The common question from all these scenarios is: would Section 19, by taxing the dividend in lieu of profit not be taxing what ought to be free from tax? For instance, when dividend paid out in a year exceeds the total profit of that year, and the dividend so paid out or a part of such dividend arose from the likes of any of the above-stated sources, would Section 19 still deem the higher dividend as total profit and subject it to CIT as such in lieu of the lower total profit?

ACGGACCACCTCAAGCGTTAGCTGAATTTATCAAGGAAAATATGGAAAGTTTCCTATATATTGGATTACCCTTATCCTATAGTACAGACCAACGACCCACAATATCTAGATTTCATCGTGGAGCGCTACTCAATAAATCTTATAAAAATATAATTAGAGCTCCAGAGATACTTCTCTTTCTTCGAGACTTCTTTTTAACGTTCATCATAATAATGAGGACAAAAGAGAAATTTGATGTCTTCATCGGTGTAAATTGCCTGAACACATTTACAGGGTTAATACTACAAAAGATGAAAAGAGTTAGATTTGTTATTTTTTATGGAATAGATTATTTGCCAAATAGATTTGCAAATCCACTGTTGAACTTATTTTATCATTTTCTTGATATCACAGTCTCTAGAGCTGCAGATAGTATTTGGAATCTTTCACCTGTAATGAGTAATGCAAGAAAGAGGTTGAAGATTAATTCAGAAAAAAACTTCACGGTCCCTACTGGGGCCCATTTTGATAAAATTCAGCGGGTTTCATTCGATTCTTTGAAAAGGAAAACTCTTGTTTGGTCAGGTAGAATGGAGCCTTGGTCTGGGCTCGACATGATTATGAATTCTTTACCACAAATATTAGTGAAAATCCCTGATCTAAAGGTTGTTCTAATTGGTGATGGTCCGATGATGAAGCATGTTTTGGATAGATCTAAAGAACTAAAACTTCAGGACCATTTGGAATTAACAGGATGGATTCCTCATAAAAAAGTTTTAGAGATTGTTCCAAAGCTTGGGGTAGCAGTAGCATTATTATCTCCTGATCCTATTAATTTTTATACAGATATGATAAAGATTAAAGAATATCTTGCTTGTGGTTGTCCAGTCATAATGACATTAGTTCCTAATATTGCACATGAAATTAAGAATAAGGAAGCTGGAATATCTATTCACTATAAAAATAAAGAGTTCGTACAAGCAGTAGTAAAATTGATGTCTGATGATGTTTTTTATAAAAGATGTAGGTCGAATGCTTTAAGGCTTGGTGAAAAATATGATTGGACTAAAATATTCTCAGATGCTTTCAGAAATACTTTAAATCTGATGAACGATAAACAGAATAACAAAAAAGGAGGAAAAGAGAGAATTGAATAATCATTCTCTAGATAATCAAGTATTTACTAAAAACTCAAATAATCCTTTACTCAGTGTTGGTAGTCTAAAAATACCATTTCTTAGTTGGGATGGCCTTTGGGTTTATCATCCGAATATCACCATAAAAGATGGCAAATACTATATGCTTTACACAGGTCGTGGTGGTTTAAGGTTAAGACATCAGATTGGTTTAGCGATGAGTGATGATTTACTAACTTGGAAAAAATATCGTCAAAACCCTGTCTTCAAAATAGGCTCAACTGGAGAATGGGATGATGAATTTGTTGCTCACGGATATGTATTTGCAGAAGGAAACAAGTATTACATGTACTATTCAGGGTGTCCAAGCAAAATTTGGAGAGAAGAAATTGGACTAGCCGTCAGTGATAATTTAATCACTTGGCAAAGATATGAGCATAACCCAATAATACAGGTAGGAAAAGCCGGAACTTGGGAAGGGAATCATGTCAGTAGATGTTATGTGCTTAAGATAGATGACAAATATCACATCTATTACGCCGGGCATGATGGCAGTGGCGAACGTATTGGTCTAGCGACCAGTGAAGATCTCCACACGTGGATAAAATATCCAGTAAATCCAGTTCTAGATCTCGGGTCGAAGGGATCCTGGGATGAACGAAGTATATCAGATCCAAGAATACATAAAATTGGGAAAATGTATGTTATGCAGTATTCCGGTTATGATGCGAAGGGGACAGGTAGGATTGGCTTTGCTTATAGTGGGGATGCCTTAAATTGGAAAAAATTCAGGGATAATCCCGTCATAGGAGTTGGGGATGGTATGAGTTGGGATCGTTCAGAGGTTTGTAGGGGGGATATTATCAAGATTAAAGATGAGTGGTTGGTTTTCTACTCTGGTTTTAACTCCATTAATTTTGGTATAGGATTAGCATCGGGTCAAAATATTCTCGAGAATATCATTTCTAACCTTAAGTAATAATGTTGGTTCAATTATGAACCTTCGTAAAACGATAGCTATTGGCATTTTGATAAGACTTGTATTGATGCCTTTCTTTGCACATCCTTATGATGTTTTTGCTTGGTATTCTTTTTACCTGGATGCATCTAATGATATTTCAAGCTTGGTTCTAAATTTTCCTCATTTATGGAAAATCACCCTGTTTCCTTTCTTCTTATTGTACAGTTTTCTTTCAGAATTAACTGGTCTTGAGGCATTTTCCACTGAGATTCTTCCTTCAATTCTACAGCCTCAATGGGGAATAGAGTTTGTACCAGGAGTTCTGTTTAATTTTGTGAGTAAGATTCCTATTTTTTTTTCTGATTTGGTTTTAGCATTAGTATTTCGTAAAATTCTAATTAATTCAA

Before the legislative intervention in the Finance Act, Section 19 of CITA admitted of no exception. This, in fact summed the object of heated dissension between taxpayers and the Federal Inland Revenue Service. The language of Section 19 was all-encompassing as regards every circumstance where the dividend paid out for a year exceeded the total profit of that year. It gave no consideration to franked investment income, retained earnings or tax-exempt profits which might give rise to excess dividend over total profit as all illustrated above. On the import of Section 19, the judicial attitude was to give effect to the literal wordings of the section. The latest of the cases reflecting this attitude was between Actis Africa (Nigeria) Limited and Federal Inland Revenue Service, decided by the Tax Appeal Tribunal sitting in Lagos on Friday July 5, 2019. In that case, Actis Africa recorded zero profit in 2014 but paid out dividend from its post-tax profit of 2013 which had been carried forward as retained earnings. The tribunal had to resolve whether Section 19 applied to the dividend. In other words, could the dividend, having suffered tax as profit in 2013 still take the place of total profit and be taxed as such in 2014 when it was paid out? The tribunal answered this in the affirmative.